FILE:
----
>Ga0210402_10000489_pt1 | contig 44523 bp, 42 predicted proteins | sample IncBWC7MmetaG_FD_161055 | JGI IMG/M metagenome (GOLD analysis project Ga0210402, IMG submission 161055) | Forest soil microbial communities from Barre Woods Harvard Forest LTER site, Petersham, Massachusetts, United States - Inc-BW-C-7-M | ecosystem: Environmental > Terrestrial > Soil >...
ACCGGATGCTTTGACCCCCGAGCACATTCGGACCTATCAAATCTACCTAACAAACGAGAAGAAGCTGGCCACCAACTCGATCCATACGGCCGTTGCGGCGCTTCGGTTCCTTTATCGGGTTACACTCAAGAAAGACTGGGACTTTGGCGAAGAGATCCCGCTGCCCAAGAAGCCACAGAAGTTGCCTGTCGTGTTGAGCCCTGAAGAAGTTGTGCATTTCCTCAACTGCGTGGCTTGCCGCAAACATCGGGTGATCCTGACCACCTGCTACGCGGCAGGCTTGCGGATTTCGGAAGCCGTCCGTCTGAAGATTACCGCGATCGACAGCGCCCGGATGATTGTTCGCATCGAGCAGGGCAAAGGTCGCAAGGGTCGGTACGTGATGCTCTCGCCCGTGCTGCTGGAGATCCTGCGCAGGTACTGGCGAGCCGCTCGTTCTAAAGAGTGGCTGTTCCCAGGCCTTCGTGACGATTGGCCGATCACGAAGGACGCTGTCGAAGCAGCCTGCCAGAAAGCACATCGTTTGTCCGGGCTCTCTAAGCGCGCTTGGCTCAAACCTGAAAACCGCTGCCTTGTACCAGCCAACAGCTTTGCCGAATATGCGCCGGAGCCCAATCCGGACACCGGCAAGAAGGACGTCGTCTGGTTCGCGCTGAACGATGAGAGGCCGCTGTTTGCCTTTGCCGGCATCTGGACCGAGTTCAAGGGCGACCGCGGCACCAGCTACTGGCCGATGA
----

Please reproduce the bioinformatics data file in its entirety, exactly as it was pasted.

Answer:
>Ga0210402_10000489_pt1 | contig 44523 bp, 42 predicted proteins | sample IncBWC7MmetaG_FD_161055 | JGI IMG/M metagenome (GOLD analysis project Ga0210402, IMG submission 161055) | Forest soil microbial communities from Barre Woods Harvard Forest LTER site, Petersham, Massachusetts, United States - Inc-BW-C-7-M | ecosystem: Environmental > Terrestrial > Soil >...
ACCGGATGCTTTGACCCCCGAGCACATTCGGACCTATCAAATCTACCTAACAAACGAGAAGAAGCTGGCCACCAACTCGATCCATACGGCCGTTGCGGCGCTTCGGTTCCTTTATCGGGTTACACTCAAGAAAGACTGGGACTTTGGCGAAGAGATCCCGCTGCCCAAGAAGCCACAGAAGTTGCCTGTCGTGTTGAGCCCTGAAGAAGTTGTGCATTTCCTCAACTGCGTGGCTTGCCGCAAACATCGGGTGATCCTGACCACCTGCTACGCGGCAGGCTTGCGGATTTCGGAAGCCGTCCGTCTGAAGATTACCGCGATCGACAGCGCCCGGATGATTGTTCGCATCGAGCAGGGCAAAGGTCGCAAGGGTCGGTACGTGATGCTCTCGCCCGTGCTGCTGGAGATCCTGCGCAGGTACTGGCGAGCCGCTCGTTCTAAAGAGTGGCTGTTCCCAGGCCTTCGTGACGATTGGCCGATCACGAAGGACGCTGTCGAAGCAGCCTGCCAGAAAGCACATCGTTTGTCCGGGCTCTCTAAGCGCGCTTGGCTCAAACCTGAAAACCGCTGCCTTGTACCAGCCAACAGCTTTGCCGAATATGCGCCGGAGCCCAATCCGGACACCGGCAAGAAGGACGTCGTCTGGTTCGCGCTGAACGATGAGAGGCCGCTGTTTGCCTTTGCCGGCATCTGGACCGAGTTCAAGGGCGACCGCGGCACCAGCTACTGGCCGATGA